GrafTech International (NYSE:GTI) manufactures and sells graphite and carbon based products worldwide. The company operates two segments, but the lion's share of the revenue and earnings come from Industrial Materials, which produces graphite electrodes necessary in the production of steel. Shares of the company have been bludgeoned over the last year due to the decline in steel prices and demand. However, GrafTech will be solidly profitable this year and is now trading at under 10 times earnings, providing a great entry point for long term investors looking for value, growth, and long term competitive advantages.
Graphite electrodes are essential for the production of steel in electric arc furnaces (EAF). EAFs have increased in popularity over the past few decades due to their lower capital costs, energy requirements, and higher flexibility compared to traditional blast furnaces. They now account for over 30% of worldwide steel production, and with the adoption of EAF' in developing countries like India and China, that share is expected to rise. On the most recent conference call, GrafTech CEO Craig Shular noted the Chinese government is initiating the switch to EAF', and that usage is expected to grow nicely in the next decade. Exhibit 1 shows the increase in steel production, EAF share, and graphite electrode demand over the past 35 years.
GrafTech's Competitive Advantages
Warren Buffett once likened a competitive advantage to a moat around a castle. To Buffett, the castle is the business and the moat is the business' competitive advantage. When Buffett invests, he looks for companies with unbreachable moats. GrafTech has two such moats that should ensure the health of the business over the long-term.
First, the graphite electrode market has an oligopoly market structure. There are seven producers of electrodes world-wide and only two (GrafTech and SGL Carbon) are capable of competing on a global scale. Combined, the two companies control about 60% of production capacity. Additionally, the barriers of entry for new market participants are high. Only one new graphite electrodes facility has been built since 1977, a new site by SGL Carbon that was commissioned in 2011. The power of the market structure can be seen by examining quarterly results over the past few years. GrafTech has churned out a profit for the last 21 quarters despite being in a very cyclical business. Even during the doldrums of 2008-2009, when the company was running facilities at 40% capacity, GrafTech continued to report quarterly profits.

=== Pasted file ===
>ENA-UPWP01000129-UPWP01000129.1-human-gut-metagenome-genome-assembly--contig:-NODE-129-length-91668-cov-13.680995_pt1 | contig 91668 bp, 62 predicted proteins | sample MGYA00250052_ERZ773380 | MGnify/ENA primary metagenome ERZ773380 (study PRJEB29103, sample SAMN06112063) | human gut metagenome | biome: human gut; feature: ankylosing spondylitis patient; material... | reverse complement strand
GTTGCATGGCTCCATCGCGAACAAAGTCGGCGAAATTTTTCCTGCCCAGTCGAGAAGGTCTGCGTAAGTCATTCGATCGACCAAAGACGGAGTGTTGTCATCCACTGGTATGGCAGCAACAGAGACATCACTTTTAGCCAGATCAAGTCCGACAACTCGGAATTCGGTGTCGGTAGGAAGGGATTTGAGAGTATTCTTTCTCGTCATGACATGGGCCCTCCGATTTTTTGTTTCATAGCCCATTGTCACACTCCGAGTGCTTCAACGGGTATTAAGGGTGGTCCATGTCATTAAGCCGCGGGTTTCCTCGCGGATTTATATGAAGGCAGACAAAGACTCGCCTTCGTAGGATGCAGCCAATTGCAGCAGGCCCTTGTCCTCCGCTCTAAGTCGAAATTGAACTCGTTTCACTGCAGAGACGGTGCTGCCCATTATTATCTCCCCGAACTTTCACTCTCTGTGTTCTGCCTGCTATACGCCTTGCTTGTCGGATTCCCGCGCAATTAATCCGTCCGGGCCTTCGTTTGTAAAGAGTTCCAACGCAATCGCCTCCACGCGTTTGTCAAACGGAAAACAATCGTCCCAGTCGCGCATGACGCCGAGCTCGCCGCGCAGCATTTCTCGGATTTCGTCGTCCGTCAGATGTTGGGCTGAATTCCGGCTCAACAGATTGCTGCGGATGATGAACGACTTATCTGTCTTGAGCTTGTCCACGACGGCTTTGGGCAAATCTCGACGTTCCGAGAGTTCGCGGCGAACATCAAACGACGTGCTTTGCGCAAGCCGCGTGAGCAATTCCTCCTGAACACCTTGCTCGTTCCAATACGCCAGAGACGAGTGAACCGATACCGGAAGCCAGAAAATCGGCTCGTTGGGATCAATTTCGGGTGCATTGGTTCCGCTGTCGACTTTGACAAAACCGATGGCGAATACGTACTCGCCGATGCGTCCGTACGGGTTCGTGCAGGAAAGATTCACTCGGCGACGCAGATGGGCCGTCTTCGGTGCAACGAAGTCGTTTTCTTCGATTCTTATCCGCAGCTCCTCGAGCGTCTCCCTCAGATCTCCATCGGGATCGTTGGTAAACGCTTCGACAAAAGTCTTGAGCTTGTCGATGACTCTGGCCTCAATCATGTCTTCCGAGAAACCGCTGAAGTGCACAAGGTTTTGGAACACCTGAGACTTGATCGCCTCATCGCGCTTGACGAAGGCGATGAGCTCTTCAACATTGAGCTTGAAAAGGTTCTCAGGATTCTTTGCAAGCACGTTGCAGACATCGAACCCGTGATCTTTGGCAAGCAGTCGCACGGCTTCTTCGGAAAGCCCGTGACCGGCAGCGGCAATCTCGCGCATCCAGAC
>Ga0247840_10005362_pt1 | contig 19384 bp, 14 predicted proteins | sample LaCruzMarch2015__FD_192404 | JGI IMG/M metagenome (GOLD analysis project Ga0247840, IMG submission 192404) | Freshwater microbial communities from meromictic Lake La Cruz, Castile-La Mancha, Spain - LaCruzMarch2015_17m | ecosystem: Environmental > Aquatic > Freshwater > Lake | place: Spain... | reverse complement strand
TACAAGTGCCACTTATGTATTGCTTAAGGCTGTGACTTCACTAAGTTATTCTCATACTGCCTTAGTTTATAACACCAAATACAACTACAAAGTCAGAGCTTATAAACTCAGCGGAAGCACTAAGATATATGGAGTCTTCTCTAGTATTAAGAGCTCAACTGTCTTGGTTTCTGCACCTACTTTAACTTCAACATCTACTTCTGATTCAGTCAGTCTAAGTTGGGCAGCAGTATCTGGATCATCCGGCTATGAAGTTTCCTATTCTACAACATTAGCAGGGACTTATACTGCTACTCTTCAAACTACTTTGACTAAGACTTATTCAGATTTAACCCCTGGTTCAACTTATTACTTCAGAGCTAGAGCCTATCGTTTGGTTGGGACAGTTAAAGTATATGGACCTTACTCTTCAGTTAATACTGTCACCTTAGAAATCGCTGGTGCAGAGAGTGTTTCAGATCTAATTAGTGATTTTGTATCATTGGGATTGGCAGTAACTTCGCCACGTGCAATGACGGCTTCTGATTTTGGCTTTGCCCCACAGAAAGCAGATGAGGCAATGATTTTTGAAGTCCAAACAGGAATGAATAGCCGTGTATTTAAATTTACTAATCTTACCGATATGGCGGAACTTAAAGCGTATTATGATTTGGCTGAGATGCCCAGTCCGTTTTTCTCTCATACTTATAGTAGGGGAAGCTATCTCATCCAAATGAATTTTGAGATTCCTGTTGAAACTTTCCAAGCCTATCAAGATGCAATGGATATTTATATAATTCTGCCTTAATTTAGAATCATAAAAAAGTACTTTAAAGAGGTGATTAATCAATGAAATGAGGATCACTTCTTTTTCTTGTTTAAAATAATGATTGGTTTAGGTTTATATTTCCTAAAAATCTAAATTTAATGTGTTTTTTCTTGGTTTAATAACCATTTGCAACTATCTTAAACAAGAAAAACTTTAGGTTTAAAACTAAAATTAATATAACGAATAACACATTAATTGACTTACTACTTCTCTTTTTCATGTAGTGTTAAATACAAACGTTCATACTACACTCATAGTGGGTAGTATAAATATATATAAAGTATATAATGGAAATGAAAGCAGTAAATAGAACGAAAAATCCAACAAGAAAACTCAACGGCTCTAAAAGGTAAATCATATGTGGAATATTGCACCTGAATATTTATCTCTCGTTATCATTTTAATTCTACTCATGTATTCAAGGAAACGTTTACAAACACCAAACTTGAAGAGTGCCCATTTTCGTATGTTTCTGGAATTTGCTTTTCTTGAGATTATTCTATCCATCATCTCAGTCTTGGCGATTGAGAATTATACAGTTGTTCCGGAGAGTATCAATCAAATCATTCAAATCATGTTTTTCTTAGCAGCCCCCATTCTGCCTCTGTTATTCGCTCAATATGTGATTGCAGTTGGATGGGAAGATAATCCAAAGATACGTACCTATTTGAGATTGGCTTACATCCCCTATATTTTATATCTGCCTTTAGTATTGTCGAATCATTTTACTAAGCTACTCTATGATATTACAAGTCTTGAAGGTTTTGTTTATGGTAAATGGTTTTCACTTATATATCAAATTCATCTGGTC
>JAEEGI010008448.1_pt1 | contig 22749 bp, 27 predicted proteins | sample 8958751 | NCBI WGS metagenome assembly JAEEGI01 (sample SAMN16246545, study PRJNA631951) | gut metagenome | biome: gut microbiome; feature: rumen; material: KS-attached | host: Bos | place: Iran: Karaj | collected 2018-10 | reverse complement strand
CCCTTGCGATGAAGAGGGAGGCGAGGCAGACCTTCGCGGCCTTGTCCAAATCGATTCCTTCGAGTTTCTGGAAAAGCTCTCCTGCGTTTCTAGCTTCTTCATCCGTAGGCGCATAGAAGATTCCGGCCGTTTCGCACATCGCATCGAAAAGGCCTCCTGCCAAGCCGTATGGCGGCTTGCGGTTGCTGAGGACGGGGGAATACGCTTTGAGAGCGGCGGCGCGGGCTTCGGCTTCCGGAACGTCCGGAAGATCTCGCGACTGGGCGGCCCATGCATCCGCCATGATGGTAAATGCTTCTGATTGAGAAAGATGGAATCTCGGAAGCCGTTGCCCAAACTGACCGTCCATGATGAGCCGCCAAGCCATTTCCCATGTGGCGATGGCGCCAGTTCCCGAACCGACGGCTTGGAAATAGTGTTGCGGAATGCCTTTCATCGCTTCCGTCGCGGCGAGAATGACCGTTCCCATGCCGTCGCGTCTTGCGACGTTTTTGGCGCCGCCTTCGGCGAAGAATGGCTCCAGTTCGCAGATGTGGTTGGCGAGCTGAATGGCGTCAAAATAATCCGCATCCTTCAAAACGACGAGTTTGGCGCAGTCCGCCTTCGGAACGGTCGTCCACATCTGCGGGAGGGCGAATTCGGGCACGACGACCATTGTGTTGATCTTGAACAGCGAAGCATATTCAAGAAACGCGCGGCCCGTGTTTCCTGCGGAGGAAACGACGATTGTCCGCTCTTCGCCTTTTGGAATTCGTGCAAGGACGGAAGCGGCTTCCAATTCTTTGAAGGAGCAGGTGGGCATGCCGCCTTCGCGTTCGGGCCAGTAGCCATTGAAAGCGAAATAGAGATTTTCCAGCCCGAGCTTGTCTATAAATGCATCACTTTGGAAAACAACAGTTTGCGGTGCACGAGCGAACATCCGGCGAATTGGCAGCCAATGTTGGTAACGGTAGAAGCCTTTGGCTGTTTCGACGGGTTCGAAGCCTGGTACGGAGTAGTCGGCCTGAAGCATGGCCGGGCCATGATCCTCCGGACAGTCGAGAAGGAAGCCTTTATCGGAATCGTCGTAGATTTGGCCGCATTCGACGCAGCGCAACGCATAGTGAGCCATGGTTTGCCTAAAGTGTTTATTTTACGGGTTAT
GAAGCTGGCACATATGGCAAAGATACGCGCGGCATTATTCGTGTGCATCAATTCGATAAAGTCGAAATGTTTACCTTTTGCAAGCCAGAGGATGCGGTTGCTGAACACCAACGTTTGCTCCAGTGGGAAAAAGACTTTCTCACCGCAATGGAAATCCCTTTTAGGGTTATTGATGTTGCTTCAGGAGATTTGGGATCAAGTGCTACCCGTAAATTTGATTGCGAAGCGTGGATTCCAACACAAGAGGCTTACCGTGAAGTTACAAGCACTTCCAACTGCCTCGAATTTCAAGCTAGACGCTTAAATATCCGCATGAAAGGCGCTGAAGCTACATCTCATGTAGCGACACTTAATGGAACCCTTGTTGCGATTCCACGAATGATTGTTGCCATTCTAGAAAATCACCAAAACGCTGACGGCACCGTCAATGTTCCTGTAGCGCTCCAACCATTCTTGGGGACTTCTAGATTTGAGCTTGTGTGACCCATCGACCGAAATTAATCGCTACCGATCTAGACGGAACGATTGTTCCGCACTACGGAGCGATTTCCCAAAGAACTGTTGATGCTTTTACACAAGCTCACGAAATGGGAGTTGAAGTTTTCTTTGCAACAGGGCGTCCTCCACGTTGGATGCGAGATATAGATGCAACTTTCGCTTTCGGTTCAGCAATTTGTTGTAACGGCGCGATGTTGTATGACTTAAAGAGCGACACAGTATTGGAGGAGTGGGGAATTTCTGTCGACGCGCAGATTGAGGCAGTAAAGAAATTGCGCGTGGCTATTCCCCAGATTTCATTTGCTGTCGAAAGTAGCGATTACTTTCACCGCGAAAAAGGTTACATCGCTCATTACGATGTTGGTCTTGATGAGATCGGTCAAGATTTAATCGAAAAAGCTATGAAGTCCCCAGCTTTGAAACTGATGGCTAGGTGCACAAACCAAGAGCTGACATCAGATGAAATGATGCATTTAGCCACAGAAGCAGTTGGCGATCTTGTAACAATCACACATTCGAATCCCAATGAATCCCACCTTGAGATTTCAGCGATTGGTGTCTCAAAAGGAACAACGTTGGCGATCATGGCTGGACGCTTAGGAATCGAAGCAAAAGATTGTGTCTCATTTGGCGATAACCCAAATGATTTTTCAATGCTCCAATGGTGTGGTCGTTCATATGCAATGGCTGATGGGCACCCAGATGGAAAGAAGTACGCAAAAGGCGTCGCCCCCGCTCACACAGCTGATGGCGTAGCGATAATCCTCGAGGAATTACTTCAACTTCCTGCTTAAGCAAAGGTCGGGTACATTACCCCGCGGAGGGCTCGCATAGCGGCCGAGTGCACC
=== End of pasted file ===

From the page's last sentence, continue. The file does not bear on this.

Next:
Second, GrafTech has positioned itself to be the low-cost producer of electrodes by acquiring needle coke maker Seadrift Coke LP. Needle coke is a petroleum based product and the main component of a graphite electrode. Approximately 40% of electrode cost is derived from needle coke. Graphite electrode producers have long been plagued by the rising cost of needle coke due to the market's similar oligopolistic structure. The Seadrift acquisition even prompted Russian graphite electrode producer Energoprom to file a formal objection to the US Justice Department. Energoprom argued the limited number of needle coke producers (only 4 world-wide including Seadrift); the high barriers to market entry, the lack of substitute products, and low elasticity of demand for needle coke would give GrafTech market advantages over competitors. The complaint was largely ignored by the US Justice Department, and GrafTech was only forced to make minor concessions on its needle coke supply contract with Conoco Phillips in order to gain regulatory approval.
Long-term investors who believe in the future of steel and graphite electrodes should consider buying shares for GrafTech at these depressed prices. As steel producers continue to move toward lower cost EAFs, the demand for graphite electrodes will continue to rise. Oligopoly market structure and vertical integration of needle coke supply provide durable competitive advantages that competitors are unlikely to match. With these advantages, GrafTech should be able to outperform their industry competitors and market over the long-term.
Disclosure: I am long GTI.